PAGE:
WASHINGTON (Reuters) - A White House plan aims to convene teachers and mental health professionals to intervene and help prevent Americans from turning to violent ideologies, work that is currently done mostly by federal law enforcement.
The 18-page plan announced on Wednesday and first reported by Reuters, marks the first time in five years that the Obama administration has updated its policy for preventing the spread of violent groups such as Islamic State, which controls parts of Syria and Iraq and recruits fighters worldwide.
Authorities blamed radical and violent ideologies as the motives for attacks in Charleston, South Carolina; San Bernardino, California; Orlando, Florida; New York and New Jersey in 2015-16.
The policy aims to prevent conversions to all violent ideologies, including the white supremacist beliefs held by a gunman who killed nine black church members inside a historic African-American church in Charleston and the other shootings and bombs were inspired by Islamist militants. Critics said, however, that such efforts largely target Muslims.
In approximately 60 to 70 percent of the cases the federal government has prosecuted for terrorism or supporting terrorism, a family member or friend said they noticed the defendant was exhibiting strange behavior before they came to the attention of law enforcement, said Seamus Hughes, deputy director of George Washington University's Program on Extremism.
"Parents are stuck in this horrible situation where they have to make a determination of 'Is it better that my son joins ISIS and potentially dies or is it better that he spends 20 years in jail?'" said Hughes, referring to Islamic State.
The new White House strategy seeks to create "intervention teams" led by mental health professionals, faith-based groups, educators and others as a resource for people who find themselves in such circumstances. Intervention teams would seek to divert a person away from violence before they commit a violent act and without involving law enforcement agencies.
The Justice Department and Homeland Security Department also aim to enhance their social media campaigns to counter people being drawn to violence.
The White House plan drew both praise and criticism Wednesday afternoon from experts on counterterrorism and civil liberties advocates who said the plan is a step in the right direction but does not go far enough to prevent discrimination against Muslims.
William McCants, a senior fellow at the Brookings Institution policy research group in Washington, said the idea of asking "the community" to get involved with stopping violent ideology implies Muslim communities are aware of who may be violent jihadists and have the responsibility to stop them.
"The community is just a code word for the Muslim community, McCants said. "It only reinforces people's fears that 'the community' is the problem."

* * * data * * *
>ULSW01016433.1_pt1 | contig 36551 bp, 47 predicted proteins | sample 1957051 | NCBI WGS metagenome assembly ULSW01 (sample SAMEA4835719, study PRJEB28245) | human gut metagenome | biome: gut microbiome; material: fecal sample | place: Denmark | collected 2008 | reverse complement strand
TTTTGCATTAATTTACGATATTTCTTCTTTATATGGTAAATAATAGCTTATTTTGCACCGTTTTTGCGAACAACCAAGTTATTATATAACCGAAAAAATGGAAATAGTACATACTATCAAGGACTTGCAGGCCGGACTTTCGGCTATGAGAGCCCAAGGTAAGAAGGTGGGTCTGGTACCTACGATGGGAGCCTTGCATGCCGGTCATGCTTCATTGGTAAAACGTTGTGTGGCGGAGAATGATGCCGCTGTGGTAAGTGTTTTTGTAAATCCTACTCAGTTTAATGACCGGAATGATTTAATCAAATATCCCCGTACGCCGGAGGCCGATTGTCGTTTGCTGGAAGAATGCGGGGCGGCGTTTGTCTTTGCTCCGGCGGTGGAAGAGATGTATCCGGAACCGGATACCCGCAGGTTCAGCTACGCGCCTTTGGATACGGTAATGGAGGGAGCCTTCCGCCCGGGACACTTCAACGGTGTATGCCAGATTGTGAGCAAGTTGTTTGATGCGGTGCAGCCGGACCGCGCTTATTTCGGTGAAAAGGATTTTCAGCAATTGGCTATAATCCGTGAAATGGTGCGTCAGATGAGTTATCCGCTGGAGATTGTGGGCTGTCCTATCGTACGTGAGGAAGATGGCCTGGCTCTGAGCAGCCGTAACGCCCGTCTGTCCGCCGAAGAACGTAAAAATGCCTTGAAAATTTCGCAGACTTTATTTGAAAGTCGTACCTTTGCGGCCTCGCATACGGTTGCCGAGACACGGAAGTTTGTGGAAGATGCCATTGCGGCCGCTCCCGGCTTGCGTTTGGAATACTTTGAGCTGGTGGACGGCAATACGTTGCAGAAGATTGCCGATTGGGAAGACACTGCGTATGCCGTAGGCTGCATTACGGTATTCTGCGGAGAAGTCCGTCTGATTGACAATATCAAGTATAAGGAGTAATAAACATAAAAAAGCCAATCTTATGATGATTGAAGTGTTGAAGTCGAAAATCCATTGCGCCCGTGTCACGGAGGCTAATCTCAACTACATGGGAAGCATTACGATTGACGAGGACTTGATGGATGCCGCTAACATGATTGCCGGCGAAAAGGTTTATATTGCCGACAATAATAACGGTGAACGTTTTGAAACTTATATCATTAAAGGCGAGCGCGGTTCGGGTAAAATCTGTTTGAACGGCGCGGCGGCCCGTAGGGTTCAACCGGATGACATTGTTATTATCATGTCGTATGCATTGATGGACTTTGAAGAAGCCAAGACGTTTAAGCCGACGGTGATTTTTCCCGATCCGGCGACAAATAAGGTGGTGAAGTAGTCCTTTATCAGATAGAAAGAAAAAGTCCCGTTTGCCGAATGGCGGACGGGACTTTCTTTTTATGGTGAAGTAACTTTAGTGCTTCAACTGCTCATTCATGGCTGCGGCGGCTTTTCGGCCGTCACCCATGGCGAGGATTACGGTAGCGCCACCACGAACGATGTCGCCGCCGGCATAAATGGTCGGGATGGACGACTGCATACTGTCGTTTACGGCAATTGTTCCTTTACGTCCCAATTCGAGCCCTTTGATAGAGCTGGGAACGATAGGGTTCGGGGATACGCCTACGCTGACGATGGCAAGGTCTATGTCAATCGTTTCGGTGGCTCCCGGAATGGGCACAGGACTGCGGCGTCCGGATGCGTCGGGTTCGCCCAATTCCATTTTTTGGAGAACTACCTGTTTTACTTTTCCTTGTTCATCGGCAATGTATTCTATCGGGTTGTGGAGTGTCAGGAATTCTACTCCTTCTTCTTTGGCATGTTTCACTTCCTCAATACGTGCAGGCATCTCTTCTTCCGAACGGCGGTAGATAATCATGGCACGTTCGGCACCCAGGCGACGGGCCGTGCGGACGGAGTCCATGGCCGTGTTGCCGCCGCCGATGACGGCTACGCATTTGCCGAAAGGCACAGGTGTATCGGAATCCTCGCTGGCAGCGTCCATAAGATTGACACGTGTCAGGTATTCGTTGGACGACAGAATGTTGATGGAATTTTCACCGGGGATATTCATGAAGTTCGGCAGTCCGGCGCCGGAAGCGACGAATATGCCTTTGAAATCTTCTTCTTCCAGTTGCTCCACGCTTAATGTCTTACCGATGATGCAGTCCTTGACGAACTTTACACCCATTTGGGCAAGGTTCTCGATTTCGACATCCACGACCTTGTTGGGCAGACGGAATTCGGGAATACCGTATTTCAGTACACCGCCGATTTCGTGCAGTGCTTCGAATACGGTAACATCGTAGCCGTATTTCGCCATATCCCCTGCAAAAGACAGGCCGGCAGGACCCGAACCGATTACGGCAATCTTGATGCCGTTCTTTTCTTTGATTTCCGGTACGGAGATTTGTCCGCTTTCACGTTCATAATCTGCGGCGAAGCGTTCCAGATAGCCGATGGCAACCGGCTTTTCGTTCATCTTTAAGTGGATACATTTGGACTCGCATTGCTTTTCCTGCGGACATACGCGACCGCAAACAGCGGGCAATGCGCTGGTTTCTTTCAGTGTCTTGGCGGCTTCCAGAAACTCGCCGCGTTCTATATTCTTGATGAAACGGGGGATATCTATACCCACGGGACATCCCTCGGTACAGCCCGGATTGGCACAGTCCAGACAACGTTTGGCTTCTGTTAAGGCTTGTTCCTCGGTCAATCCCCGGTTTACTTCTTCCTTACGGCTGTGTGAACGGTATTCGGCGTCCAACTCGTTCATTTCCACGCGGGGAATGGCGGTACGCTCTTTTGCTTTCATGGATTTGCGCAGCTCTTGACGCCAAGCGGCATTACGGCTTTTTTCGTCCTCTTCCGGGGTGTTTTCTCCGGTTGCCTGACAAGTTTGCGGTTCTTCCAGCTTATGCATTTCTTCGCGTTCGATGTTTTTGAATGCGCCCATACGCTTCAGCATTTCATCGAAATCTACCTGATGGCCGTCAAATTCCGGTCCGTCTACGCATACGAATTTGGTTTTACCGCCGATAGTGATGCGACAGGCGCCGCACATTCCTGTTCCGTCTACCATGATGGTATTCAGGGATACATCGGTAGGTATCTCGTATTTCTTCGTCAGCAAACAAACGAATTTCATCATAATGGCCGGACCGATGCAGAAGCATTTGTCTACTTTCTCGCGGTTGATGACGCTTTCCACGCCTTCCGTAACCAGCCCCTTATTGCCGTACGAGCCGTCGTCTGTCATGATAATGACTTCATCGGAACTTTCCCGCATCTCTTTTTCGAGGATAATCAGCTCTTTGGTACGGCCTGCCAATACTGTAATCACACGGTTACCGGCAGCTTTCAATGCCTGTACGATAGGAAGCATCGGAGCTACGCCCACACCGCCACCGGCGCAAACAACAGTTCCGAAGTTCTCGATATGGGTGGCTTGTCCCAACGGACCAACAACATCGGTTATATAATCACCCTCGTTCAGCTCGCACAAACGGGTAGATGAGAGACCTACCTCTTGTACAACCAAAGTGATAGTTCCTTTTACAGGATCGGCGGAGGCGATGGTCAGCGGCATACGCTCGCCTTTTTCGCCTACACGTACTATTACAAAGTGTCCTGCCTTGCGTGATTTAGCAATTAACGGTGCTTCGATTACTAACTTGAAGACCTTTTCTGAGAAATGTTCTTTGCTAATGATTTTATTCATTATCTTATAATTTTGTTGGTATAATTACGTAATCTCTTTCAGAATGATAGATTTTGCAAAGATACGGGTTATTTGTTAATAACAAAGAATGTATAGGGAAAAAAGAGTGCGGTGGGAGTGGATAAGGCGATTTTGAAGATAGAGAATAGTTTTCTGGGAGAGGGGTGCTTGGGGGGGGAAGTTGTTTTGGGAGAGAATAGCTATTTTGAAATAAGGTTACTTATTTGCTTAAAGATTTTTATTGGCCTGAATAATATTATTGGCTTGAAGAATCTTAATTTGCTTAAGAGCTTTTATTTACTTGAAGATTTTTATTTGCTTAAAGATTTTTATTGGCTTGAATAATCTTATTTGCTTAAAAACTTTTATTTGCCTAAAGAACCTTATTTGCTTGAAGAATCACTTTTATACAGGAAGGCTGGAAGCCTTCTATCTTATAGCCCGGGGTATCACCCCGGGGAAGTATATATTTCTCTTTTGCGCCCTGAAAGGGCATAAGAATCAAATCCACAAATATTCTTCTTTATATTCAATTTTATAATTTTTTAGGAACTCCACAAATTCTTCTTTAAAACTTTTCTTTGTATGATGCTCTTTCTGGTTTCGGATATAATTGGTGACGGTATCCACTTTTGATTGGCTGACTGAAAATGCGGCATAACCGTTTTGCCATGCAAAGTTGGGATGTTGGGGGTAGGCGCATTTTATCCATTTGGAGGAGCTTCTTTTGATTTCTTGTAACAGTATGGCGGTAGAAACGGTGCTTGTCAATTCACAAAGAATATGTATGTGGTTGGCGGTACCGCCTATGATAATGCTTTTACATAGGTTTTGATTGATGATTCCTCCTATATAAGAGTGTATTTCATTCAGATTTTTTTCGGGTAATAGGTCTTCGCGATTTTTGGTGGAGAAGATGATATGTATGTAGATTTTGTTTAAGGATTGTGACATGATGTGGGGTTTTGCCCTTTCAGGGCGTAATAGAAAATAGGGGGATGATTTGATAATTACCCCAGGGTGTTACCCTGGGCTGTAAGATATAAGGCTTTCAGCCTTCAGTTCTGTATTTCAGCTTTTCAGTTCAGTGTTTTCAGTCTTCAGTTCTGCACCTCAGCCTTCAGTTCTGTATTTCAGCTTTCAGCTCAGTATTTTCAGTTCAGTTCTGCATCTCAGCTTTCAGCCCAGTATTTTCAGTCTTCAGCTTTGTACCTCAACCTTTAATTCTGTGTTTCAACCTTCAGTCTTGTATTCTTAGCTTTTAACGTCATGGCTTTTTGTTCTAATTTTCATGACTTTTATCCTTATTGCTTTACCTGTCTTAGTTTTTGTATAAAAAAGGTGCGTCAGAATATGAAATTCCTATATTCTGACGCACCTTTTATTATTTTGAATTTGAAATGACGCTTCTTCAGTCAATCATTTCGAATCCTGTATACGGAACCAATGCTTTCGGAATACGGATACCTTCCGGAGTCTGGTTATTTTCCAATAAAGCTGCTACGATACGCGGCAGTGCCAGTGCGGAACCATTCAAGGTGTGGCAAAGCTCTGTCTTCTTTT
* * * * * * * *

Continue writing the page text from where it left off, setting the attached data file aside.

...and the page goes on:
Republican presidential candidate Donald Trump has said his counterterrorism strategy would rely on Muslims reporting on other Muslims. Democractic candidate Hillary Clinton has stated on her website that she plans to support law enforcement to build "trustful and strong relationships" with the American-Muslim community.
Prosecutors would still have a role in prevention efforts under the new policy, including arranging after-school programs. But those programs would not be allowed to serve a dual purpose for intelligence gathering, which civil liberties advocates have accused current programs of doing.
"In practice, what we have seen is programs are targeted unfairly at American-Muslim communities, seeing them through a security lens which alienates and stigmatizes," said Hina Shamsi, director of the American Civil Liberties Union's national security project.
In Minneapolis, U.S. Attorney Andrew Luger prosecuted 10 Somali-American men earlier this year for plotting to fight with the Islamic State overseas while simultaneously leading community outreach efforts with the same Somali community.
"We determined that efforts to build intervention teams are less likely to succeed if they are driven by the federal government," said Brette Steele, acting deputy director of the U.S. government's Countering Violent Extremism Task Force, suggesting that the teams should instead be community-led.
Only when a person is believed to "pose a threat or be immediately capable of committing a crime," should law enforcement actions be taken, the policy states.
The policy also calls on the Justice Department to implement rehabilitation strategies that could include using former converts to violence as counselors for those convicted of terrorism.
(Reporting by Julia Edwards; Editing by Frances Kerry and Grant McCool)